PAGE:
P258 The association between dietary quality and disease severity in Korean young adult patients with Crohn’s disease: A pilot study
Jeong, E.S.(1)*;Lee, Y.J.(2);Song, E.M.(3);Byeon, J.R.(3);Lee, A.(1);Choe , A.R.(3);Hong, J.T.(1);Park, Y.H.(3);Tae, C.H.(3);Moon, C.M.(1);Jeong, H.K.(1);Shim, K.N.(3);Jung, S.A.(3);Kim, Y.(2);Kim, S.E.(1);
(1)Ewha Womans University Mokdong Hospital, Internal medicine, Seoul, Korea- Republic Of;(2)Ewha Womans University, Nutritional Science and Food Management, Seoul, Korea- Republic Of;(3)Ewha Womans University Seoul Hospital, Internal Medicine, Seoul, Korea- Republic Of;
Although associations between various single nutrients and exacerbation of inflammatory bowel disease (IBD) have been reported, more recent attention has focused on overall dietary patterns and quality rather than a single nutrient. This study was to investigate the association of dietary inflammatory potential and dietary quality with disease severity in young adult Crohn’s disease (CD) patients.
Non-consecutive 3-day food records were investigated in 25 patients with CD aged 19-40 years. Patients with moderate or severe active disease were excluded to investigate their usual dietary habits. A survey on dietary behavior was conducted and clinical data including the disease progress were collected. To investigate potential pro-inflammatory dietary habits in a patient's usual diet, food-based index of dietary inflammatory potential score (FBDI), glycemic index (GI), and glycemic load (GL) were calculated. Diet quality was evaluated using a tool called Diet Quality Index-international (DQI).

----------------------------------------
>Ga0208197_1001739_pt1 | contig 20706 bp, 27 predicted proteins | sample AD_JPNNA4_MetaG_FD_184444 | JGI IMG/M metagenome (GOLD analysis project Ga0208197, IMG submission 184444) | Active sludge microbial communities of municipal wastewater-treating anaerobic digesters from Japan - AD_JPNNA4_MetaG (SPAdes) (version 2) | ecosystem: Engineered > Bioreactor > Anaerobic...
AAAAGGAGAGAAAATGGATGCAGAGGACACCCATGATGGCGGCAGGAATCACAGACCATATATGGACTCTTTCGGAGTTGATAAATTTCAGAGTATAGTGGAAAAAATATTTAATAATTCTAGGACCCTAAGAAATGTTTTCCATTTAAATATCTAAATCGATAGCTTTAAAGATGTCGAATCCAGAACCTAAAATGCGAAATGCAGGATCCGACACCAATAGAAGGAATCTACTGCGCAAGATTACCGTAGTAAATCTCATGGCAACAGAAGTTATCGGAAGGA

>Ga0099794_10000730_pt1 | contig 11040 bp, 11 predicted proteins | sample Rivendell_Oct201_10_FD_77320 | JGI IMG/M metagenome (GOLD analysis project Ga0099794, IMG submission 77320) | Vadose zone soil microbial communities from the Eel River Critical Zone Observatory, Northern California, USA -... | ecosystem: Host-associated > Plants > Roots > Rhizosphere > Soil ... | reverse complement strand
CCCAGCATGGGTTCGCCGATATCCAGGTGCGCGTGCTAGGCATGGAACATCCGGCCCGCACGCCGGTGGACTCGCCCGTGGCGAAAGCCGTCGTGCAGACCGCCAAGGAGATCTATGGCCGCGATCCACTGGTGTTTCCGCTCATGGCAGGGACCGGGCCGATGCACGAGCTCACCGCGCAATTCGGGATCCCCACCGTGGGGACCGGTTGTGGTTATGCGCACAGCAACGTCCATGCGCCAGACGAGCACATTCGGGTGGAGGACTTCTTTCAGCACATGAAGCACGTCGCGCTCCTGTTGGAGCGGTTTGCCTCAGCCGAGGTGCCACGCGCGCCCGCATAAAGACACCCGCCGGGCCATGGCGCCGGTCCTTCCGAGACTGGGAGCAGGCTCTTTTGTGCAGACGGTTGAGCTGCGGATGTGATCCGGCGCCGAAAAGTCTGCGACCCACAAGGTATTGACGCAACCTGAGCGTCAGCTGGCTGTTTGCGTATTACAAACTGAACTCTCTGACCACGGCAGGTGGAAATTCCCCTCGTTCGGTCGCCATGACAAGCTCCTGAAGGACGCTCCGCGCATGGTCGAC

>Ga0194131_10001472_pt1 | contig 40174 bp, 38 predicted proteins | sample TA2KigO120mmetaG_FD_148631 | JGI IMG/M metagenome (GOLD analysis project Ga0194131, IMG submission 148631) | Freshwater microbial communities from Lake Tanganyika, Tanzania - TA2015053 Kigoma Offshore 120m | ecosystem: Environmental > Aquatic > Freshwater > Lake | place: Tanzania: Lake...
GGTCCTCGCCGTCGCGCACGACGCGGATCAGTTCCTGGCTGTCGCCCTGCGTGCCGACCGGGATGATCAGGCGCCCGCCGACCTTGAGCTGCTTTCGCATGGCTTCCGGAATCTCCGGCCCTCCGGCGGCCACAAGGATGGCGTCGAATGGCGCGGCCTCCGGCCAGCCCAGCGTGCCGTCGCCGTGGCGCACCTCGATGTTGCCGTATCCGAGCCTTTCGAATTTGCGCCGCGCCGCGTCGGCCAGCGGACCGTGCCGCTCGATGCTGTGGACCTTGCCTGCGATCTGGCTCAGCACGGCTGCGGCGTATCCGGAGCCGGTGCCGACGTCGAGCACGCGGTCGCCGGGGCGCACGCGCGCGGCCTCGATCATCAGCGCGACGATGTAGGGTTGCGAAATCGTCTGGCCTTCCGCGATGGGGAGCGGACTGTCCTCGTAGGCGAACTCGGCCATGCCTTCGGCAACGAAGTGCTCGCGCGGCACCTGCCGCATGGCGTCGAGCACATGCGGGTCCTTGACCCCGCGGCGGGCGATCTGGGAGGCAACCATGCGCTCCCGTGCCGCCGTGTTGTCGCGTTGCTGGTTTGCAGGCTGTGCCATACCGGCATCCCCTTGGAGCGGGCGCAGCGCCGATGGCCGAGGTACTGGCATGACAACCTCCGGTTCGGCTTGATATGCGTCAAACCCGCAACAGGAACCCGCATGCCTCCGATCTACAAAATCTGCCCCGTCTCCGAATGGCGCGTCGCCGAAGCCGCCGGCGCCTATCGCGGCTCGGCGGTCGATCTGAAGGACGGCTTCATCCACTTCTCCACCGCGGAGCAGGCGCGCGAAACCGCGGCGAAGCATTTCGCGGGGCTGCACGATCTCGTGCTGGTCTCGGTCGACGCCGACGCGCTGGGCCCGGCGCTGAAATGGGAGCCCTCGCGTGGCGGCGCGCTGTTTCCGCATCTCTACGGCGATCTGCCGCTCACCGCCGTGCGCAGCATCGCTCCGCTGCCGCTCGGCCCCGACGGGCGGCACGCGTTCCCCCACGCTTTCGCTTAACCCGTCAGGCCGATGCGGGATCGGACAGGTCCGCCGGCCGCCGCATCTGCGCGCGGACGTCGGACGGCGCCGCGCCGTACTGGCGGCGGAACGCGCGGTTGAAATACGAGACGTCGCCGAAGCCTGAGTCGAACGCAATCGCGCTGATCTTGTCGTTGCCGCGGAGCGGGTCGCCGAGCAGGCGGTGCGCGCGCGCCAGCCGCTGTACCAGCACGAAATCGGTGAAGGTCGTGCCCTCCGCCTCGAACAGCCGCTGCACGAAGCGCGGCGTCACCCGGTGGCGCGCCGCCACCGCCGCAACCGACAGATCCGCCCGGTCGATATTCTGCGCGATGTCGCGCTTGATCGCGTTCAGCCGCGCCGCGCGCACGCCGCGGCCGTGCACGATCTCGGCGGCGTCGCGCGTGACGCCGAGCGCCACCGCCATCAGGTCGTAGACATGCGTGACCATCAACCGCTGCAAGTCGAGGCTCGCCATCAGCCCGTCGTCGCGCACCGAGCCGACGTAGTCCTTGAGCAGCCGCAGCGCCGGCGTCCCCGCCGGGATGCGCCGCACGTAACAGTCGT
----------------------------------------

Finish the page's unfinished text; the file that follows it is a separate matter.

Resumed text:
Although most patients showed adequate caloric intake, 72% of the enrolled patients had a potential pro-inflammatory pattern identified as FBDI. The FBDI was significantly associated with intake of mixed coffee and sweeten drinks, beef, and pork (P < 0.05). Patients who had a serious clinical course such as history of surgery or the use of biologics, tended to have a higher FBDI (6.45 vs 2.44, P = 0.08), and showed a higher proportion with a low DQI (53% vs 20%, P = 0.06). Only 30% of the high FBDI group showed deep remission after 12 to 18 months of follow-up endoscopic or image study, whereas 72.7% of the low FBDI group showed deep remission (P =0.05). A significantly positive correlation was derived between FBDI and GL (r =0.452, P = 0.02).
For the care of patients with CD, it is necessary to evaluate the dietary quality as well as the total nutrient intake, and we need to educate the patients that dietary habits can affect the disease prognosis.